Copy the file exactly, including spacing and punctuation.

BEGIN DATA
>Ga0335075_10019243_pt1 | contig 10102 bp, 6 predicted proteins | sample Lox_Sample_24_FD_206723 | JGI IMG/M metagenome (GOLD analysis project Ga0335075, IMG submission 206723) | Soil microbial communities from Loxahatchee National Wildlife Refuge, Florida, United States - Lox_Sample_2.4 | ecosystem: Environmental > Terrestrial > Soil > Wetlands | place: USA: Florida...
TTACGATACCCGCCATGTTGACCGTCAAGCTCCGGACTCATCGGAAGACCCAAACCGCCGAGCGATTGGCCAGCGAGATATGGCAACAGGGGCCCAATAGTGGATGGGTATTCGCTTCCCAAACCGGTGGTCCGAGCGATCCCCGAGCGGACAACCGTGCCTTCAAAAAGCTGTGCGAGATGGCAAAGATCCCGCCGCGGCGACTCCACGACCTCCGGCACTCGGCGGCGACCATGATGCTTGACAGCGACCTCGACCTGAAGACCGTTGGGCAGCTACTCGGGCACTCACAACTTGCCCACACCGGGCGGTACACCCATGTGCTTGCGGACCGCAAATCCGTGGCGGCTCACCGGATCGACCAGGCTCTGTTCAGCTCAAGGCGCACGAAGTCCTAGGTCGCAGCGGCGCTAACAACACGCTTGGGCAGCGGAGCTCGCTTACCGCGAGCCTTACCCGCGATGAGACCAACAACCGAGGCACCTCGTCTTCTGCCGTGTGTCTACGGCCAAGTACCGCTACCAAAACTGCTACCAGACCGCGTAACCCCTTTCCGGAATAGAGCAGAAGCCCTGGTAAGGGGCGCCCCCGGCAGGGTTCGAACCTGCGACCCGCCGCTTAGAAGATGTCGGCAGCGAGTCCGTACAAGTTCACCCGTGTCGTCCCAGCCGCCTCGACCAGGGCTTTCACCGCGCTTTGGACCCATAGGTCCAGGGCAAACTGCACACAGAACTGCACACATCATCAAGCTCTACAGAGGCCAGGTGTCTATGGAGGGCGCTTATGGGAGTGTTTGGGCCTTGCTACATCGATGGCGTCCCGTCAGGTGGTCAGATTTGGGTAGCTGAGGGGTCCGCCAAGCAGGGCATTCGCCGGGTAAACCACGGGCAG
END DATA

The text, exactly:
>Ga0335075_10019243_pt1 | contig 10102 bp, 6 predicted proteins | sample Lox_Sample_24_FD_206723 | JGI IMG/M metagenome (GOLD analysis project Ga0335075, IMG submission 206723) | Soil microbial communities from Loxahatchee National Wildlife Refuge, Florida, United States - Lox_Sample_2.4 | ecosystem: Environmental > Terrestrial > Soil > Wetlands | place: USA: Florida...
TTACGATACCCGCCATGTTGACCGTCAAGCTCCGGACTCATCGGAAGACCCAAACCGCCGAGCGATTGGCCAGCGAGATATGGCAACAGGGGCCCAATAGTGGATGGGTATTCGCTTCCCAAACCGGTGGTCCGAGCGATCCCCGAGCGGACAACCGTGCCTTCAAAAAGCTGTGCGAGATGGCAAAGATCCCGCCGCGGCGACTCCACGACCTCCGGCACTCGGCGGCGACCATGATGCTTGACAGCGACCTCGACCTGAAGACCGTTGGGCAGCTACTCGGGCACTCACAACTTGCCCACACCGGGCGGTACACCCATGTGCTTGCGGACCGCAAATCCGTGGCGGCTCACCGGATCGACCAGGCTCTGTTCAGCTCAAGGCGCACGAAGTCCTAGGTCGCAGCGGCGCTAACAACACGCTTGGGCAGCGGAGCTCGCTTACCGCGAGCCTTACCCGCGATGAGACCAACAACCGAGGCACCTCGTCTTCTGCCGTGTGTCTACGGCCAAGTACCGCTACCAAAACTGCTACCAGACCGCGTAACCCCTTTCCGGAATAGAGCAGAAGCCCTGGTAAGGGGCGCCCCCGGCAGGGTTCGAACCTGCGACCCGCCGCTTAGAAGATGTCGGCAGCGAGTCCGTACAAGTTCACCCGTGTCGTCCCAGCCGCCTCGACCAGGGCTTTCACCGCGCTTTGGACCCATAGGTCCAGGGCAAACTGCACACAGAACTGCACACATCATCAAGCTCTACAGAGGCCAGGTGTCTATGGAGGGCGCTTATGGGAGTGTTTGGGCCTTGCTACATCGATGGCGTCCCGTCAGGTGGTCAGATTTGGGTAGCTGAGGGGTCCGCCAAGCAGGGCATTCGCCGGGTAAACCACGGGCAG